Mumbai, Dec 27: Maratha outfits are set to resume their agitation for reservation in Maharashtra on the birth anniversary of Maratha warrior king Shivaji, on February 19. Buoyed by the successful Patidar agitation in Gujarat and its impact on the state election, Marathas are planning to relaunch their protest to exhibit their strength ahead of 2019 Assembly polls in Maharashtra.

The Maratha community leaders on Tuesday held a meeting in Panvel where they decided to name their new agitation 19 Se 2019 Tak — from Shivaji’s birth anniversary to the Lok Sabha and assembly elections in 2019. “We have decided to adopt different forms of agitation, by moving on from silent marches, if our demands are not met by February 10. Patidars have shown their strength in assembly elections in Gujarat. We … are set to showcase our power,”  Virendra Pawar, one of the conveners, was quoted as saying.

What do Marathas want?

The Maratha community has been demanding reservation in state-run educational institutions and government jobs and scrapping of the Scheduled Caste/Scheduled Tribe (Prevention of Atrocities) Act since the BJP government came to power in 2014. The agitation got intensified after the brutal gangrape and murder of a minor girl by three Dalit youths in Ahmednagar district’s Kopardi village on July 13.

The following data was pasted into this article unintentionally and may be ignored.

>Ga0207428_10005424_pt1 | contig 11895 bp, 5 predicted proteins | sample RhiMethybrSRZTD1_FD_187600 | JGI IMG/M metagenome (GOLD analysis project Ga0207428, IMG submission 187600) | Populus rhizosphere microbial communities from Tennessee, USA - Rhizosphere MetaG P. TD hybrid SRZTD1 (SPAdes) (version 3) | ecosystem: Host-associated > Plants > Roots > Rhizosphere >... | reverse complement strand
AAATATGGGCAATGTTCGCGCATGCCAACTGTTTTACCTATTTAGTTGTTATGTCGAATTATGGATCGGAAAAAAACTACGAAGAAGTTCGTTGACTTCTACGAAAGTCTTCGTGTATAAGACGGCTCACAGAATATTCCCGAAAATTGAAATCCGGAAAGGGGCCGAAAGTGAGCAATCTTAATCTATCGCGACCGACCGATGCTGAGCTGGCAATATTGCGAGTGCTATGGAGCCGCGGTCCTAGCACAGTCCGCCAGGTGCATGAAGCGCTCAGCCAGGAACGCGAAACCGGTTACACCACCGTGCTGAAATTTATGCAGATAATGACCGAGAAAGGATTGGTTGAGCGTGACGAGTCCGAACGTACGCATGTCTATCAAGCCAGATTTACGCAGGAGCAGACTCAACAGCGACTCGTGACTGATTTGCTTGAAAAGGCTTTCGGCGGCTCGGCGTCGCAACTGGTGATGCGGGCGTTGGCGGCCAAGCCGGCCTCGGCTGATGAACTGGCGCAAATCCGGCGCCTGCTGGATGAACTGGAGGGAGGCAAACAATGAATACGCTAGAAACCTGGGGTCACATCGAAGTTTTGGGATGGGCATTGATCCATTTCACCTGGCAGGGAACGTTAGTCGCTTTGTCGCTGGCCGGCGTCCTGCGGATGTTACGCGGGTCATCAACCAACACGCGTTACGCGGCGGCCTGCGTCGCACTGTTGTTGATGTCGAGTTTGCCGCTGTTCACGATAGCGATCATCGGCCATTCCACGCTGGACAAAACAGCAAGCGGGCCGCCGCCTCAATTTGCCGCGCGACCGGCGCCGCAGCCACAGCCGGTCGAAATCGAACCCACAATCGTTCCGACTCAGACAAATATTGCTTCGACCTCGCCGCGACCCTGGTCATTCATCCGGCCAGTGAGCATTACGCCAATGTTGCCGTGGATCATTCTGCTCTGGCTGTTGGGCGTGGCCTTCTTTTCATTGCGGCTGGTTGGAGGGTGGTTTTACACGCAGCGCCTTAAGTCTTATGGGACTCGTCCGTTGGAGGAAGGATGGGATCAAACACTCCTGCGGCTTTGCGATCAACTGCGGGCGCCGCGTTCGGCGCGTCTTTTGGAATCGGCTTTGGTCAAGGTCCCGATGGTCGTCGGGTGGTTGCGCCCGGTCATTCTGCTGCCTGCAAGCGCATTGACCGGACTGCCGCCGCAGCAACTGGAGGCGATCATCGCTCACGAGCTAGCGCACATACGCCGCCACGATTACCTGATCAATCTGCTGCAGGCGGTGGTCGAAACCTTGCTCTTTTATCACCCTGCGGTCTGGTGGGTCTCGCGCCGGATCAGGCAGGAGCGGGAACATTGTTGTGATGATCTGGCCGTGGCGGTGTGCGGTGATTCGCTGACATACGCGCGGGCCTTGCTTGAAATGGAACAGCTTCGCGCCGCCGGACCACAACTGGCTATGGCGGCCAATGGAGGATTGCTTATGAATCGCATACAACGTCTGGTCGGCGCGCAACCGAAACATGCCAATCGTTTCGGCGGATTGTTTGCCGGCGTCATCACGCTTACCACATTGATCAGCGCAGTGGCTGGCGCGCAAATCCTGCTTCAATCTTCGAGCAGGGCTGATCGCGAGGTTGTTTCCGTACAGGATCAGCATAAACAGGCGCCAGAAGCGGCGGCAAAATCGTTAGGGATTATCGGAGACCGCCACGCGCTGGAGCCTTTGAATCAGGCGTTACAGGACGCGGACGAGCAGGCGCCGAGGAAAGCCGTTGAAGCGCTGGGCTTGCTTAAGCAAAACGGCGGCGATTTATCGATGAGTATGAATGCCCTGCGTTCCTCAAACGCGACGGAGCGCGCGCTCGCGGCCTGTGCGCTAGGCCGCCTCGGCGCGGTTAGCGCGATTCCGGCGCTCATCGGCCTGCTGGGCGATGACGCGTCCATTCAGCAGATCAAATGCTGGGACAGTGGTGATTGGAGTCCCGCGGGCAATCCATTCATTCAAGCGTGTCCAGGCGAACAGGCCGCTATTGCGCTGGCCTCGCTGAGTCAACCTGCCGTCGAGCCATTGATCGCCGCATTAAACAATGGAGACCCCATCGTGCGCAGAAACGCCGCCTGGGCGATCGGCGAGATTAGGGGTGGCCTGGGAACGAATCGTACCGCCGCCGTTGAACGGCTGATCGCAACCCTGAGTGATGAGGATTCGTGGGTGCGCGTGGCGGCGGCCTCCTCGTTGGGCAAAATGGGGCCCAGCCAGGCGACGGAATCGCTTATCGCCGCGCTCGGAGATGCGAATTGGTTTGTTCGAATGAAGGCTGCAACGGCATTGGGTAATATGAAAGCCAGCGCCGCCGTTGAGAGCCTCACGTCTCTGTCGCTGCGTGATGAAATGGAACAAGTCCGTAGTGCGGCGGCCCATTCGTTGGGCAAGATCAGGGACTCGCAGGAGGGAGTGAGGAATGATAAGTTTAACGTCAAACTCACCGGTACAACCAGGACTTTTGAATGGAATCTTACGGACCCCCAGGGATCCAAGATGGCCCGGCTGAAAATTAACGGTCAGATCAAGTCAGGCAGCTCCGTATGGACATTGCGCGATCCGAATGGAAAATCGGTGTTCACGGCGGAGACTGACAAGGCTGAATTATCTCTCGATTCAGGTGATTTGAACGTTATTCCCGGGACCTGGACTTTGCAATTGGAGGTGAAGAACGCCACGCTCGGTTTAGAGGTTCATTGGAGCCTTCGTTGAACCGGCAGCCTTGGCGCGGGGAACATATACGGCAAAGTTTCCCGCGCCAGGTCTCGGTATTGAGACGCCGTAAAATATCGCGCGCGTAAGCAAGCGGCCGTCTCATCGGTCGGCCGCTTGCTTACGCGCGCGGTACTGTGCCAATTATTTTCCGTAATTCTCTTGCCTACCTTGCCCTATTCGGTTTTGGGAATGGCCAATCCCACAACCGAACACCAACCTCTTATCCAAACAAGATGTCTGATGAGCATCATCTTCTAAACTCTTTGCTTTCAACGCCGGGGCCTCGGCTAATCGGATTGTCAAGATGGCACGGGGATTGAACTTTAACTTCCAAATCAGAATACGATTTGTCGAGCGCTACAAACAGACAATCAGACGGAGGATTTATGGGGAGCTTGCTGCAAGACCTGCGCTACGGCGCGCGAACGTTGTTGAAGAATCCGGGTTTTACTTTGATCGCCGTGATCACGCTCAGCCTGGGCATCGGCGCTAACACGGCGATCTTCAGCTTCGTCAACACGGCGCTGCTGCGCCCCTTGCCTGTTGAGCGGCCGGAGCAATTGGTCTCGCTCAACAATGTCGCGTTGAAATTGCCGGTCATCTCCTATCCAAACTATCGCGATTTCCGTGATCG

Maratha Uprising:

The Maratha anger is boiling because of the two reasons — the belief that reservation for SC/STs and OBCs is hurting their job and educational prospects and other communities are decreasing their political clout in the state. One of the reasons behind the Maratha uprising is BJP’s selection of Devendra Fadnavis, a Brahmin, as the Chief Minister of Maharashtra unlike the past when the state was headed by Marathas. 10 out of 16 chief ministers of Maharashtra hailed from the Maratha community as of 2012.

Maratha is the most influential caste in the state controlling the state’s politics, education institutes, sugar factories and co-operative sector. They constitute 33 per cent of Maharashtra’s population and single-handedly decide the results of nearly 75 out of the 288 assembly constituencies of the state. Therefore, no political party in the state can afford ignore them.